hell yes this was the album ^^^ so long and so good. i injected those vibes straight into my bloodstream 24/7 during 11th grade. always too loud for my lossy earphones.
music from my phone that I was listening to earlier, before the cry fest:
i re-downloaded the youtube music app which i used a lot freshman year of college. Listened to lots of SALES on there. and Spoon probably. just that one song Inside Out though. Also was listening earlier to Slowdive’s Blue Skied an’ Clear from Pygmalion which is so relaxing. i did the full on earphone while laying on my carpeted bedroom floor for the full effect in high school too.
Before that I was listening to Jessica Lea Mayfield and Seth Avett’s KEXP covers of Elliot Smith songs. Those are amazing. Their vocal tones just blend so beautifully, and it’s a great way to listen to the lyrics with smooth harmonies that really bring you into the layered richness of the songs easily and pleasurably. Still prefer these to the originals – probably b/c I heard Smith’s vocals after these covers. Smith’s voice is so distinctive, scratchy, sparse, vulnerable… so different from Mayfield and Avett’s folk country intonations. makes me appreciate both more by contrast.
I was actually going to listen to Valley Queen’s Tiny Desk afterwards I think – but didn’t get to it! totally worth checking out that Tiny Desk. I had that downloaded on the youtube music app in freshman year too. listened to it to calm me down as I long-boarded across the dorm commons to class
okay before that I was listening from Spotify on my phone in the shower: Just Like My by Homeshake, Negro Swan by Blood Orange, Hunnybee by Unknown Mortal Orchestra… all on the Just Like My radio. I overplayed Hunnybee so much on road trips a couple summers ago when I had my car on Long Island.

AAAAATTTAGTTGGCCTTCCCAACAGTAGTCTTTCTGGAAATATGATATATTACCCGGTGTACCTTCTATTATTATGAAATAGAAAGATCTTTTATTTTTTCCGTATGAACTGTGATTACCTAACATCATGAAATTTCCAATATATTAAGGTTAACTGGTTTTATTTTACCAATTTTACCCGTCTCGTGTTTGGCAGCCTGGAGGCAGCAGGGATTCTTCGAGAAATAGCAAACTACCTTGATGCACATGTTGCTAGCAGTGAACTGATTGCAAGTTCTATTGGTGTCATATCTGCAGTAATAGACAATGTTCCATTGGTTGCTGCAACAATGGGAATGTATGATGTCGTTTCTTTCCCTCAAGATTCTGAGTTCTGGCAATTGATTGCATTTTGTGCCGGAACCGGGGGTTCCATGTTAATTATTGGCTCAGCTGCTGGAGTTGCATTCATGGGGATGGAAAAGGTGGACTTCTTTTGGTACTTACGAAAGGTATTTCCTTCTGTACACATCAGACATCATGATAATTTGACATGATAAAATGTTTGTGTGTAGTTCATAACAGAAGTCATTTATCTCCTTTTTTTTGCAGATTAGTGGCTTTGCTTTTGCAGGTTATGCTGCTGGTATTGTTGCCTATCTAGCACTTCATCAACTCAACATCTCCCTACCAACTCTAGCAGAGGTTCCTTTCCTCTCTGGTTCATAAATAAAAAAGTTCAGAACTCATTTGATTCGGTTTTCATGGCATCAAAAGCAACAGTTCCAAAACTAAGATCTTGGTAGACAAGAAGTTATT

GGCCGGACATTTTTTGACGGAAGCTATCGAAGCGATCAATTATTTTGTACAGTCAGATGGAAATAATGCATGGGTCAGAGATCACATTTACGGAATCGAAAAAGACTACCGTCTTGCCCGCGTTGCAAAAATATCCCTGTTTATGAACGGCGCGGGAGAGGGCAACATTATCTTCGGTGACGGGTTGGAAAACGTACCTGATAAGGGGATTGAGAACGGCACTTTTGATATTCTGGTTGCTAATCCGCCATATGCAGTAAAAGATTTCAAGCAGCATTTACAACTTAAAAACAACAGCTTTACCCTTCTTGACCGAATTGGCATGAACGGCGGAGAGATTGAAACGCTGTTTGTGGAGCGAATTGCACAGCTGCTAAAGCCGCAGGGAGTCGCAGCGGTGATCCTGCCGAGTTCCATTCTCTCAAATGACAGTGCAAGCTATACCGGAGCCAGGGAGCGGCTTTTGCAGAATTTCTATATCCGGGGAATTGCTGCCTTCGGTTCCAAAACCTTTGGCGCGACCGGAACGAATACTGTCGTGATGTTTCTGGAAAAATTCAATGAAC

After the shower, I got to dance to lots of Little Dragon, they’re my all-time favs. Then I hopped into bed to read Laing’s book and listen to Kelsey Lu’s version of I’m Not In Love from her album Blood. I listened to that entire album next, and then I jumped over to This Time Around by Jessica Pratt – that song is amazing. so simple, so lush. Finally, still on Spotify, I jumped into Different This Time by Cornelia Murr for a second, but it was surprisingly not the vibe. Maybe it was too much going on after listening to This Time Around, but I remember kind of finding and loving these songs on Spotify around the same time…I remember sharing Murr’s song with a shot of the blue skies outside a parking garage when I was either just starting to work or..something. It’s a good song, it has a lot to keep itself in your head and rolling like a sonic vestige leftover from a deep dream.
Oh wait, finally finally, I was listening to How Deep Is Your Love by The Bee Gees.. for sure soothing. Hahah
I also had tabs open for Pinegrove, and listened to a whole EP of a band the lead singer recommended in a Reddit AMA, but I don’t feel like including those links/descriptions here. They’re in a column by themselves.
Other songs running around my mind: Aurora’s cover of Half the World Away at the 2015 Nobel Peace Prize Concert and versions of Pie Jesus which first came back into my head from a video of the Norwegian comedic duo Ylvis’ performance of the song that I had saved to my favorites playlist on YouTube. I’m obsessed!
fear is the greatest human emotion, perhaps the only one. even love is a sub-feeling, a by-product of fear. we love out of fear. no matter what fear, it doesn’t matter. fear of loneliness, mostly. fear of death. wanting to last in people’s memories.
Please provide a statement that addresses your reasons for transferring and the objectives you hope to achieve. You can type directly into the box, or you can paste text from another source. (250-650 words)